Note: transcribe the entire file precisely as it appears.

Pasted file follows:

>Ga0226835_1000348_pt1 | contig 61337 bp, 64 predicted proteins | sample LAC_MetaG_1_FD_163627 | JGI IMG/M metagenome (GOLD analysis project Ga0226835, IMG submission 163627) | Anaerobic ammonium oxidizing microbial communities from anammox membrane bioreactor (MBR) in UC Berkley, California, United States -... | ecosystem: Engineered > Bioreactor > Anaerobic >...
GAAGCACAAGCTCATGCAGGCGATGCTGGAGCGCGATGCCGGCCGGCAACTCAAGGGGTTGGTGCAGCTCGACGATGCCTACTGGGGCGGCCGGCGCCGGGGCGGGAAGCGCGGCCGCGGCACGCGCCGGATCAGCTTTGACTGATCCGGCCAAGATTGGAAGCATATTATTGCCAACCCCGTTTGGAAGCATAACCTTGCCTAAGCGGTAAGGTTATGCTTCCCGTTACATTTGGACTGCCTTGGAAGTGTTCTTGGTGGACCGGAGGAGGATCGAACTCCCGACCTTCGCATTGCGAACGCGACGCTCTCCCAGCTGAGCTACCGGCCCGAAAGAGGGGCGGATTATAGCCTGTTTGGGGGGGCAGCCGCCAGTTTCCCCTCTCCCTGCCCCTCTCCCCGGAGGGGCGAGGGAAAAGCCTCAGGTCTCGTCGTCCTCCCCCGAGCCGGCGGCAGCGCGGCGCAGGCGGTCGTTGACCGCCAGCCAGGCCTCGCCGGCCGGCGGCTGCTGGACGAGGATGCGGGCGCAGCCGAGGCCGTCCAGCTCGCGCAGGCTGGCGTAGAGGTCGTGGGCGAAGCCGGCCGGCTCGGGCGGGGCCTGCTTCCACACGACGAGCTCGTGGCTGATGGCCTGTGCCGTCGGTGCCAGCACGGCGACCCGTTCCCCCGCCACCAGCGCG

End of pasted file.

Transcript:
>Ga0226835_1000348_pt1 | contig 61337 bp, 64 predicted proteins | sample LAC_MetaG_1_FD_163627 | JGI IMG/M metagenome (GOLD analysis project Ga0226835, IMG submission 163627) | Anaerobic ammonium oxidizing microbial communities from anammox membrane bioreactor (MBR) in UC Berkley, California, United States -... | ecosystem: Engineered > Bioreactor > Anaerobic >...
GAAGCACAAGCTCATGCAGGCGATGCTGGAGCGCGATGCCGGCCGGCAACTCAAGGGGTTGGTGCAGCTCGACGATGCCTACTGGGGCGGCCGGCGCCGGGGCGGGAAGCGCGGCCGCGGCACGCGCCGGATCAGCTTTGACTGATCCGGCCAAGATTGGAAGCATATTATTGCCAACCCCGTTTGGAAGCATAACCTTGCCTAAGCGGTAAGGTTATGCTTCCCGTTACATTTGGACTGCCTTGGAAGTGTTCTTGGTGGACCGGAGGAGGATCGAACTCCCGACCTTCGCATTGCGAACGCGACGCTCTCCCAGCTGAGCTACCGGCCCGAAAGAGGGGCGGATTATAGCCTGTTTGGGGGGGCAGCCGCCAGTTTCCCCTCTCCCTGCCCCTCTCCCCGGAGGGGCGAGGGAAAAGCCTCAGGTCTCGTCGTCCTCCCCCGAGCCGGCGGCAGCGCGGCGCAGGCGGTCGTTGACCGCCAGCCAGGCCTCGCCGGCCGGCGGCTGCTGGACGAGGATGCGGGCGCAGCCGAGGCCGTCCAGCTCGCGCAGGCTGGCGTAGAGGTCGTGGGCGAAGCCGGCCGGCTCGGGCGGGGCCTGCTTCCACACGACGAGCTCGTGGCTGATGGCCTGTGCCGTCGGTGCCAGCACGGCGACCCGTTCCCCCGCCACCAGCGCG